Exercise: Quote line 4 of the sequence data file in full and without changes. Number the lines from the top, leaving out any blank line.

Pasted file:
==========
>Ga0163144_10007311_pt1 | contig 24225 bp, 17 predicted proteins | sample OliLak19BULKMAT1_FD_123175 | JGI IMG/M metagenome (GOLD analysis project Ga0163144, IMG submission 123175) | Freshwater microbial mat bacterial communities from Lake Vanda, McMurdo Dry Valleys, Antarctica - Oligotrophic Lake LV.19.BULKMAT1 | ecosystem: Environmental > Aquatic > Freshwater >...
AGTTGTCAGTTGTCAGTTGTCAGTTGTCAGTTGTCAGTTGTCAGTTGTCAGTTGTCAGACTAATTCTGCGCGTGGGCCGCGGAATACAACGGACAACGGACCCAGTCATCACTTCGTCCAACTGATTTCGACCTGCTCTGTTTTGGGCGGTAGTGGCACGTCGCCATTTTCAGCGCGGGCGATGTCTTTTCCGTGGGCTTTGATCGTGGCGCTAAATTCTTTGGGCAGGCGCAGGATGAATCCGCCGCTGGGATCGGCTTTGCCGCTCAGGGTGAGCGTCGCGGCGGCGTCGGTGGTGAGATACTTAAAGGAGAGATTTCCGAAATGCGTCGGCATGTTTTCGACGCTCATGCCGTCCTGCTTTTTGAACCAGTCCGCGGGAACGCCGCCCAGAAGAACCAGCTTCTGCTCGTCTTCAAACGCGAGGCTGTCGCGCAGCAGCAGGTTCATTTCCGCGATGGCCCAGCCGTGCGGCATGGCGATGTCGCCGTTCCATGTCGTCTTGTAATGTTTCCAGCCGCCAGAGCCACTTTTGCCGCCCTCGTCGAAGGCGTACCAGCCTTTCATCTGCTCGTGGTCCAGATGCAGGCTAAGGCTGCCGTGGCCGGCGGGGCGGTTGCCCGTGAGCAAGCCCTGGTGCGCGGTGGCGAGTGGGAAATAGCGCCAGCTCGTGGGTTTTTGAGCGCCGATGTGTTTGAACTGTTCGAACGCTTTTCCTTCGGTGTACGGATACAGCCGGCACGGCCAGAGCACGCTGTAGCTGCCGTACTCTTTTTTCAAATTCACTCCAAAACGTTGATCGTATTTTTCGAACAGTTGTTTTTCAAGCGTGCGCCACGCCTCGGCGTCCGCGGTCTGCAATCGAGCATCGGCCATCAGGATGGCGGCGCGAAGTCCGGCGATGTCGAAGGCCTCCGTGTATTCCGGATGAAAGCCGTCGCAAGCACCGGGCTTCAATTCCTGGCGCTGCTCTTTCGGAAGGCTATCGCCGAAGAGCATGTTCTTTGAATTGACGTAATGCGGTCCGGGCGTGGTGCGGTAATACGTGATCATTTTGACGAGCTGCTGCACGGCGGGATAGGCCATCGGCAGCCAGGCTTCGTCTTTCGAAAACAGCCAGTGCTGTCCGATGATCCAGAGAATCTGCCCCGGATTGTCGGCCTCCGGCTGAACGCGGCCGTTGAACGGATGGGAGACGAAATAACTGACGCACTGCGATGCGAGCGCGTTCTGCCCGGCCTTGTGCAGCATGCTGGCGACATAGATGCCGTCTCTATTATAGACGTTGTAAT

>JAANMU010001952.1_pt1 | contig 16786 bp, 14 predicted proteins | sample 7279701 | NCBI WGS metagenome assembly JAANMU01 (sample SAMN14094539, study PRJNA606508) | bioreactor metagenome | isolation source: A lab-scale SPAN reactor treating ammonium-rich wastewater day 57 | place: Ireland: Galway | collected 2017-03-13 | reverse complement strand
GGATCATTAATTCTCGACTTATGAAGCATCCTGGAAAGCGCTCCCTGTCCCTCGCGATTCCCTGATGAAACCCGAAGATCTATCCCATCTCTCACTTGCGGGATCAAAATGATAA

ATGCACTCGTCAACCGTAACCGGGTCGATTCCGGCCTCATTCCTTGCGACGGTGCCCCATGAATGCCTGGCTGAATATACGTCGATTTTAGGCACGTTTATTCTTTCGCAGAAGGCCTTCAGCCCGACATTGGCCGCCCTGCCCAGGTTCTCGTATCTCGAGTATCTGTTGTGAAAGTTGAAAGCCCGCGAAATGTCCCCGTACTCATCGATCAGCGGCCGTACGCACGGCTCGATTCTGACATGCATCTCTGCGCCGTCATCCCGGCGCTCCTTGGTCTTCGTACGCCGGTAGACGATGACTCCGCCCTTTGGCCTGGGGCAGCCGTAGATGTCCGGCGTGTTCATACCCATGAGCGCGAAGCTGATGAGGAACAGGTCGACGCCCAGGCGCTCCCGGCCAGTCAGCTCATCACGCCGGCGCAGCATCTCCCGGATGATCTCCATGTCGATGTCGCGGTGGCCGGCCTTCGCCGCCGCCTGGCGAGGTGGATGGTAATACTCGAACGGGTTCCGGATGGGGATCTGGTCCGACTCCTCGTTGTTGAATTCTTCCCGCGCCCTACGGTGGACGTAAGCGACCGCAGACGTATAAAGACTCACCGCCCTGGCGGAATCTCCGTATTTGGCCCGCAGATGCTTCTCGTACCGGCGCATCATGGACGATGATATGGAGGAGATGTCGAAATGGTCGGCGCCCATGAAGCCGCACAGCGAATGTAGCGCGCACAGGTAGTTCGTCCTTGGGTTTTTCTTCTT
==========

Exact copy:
GGATCATTAATTCTCGACTTATGAAGCATCCTGGAAAGCGCTCCCTGTCCCTCGCGATTCCCTGATGAAACCCGAAGATCTATCCCATCTCTCACTTGCGGGATCAAAATGATAA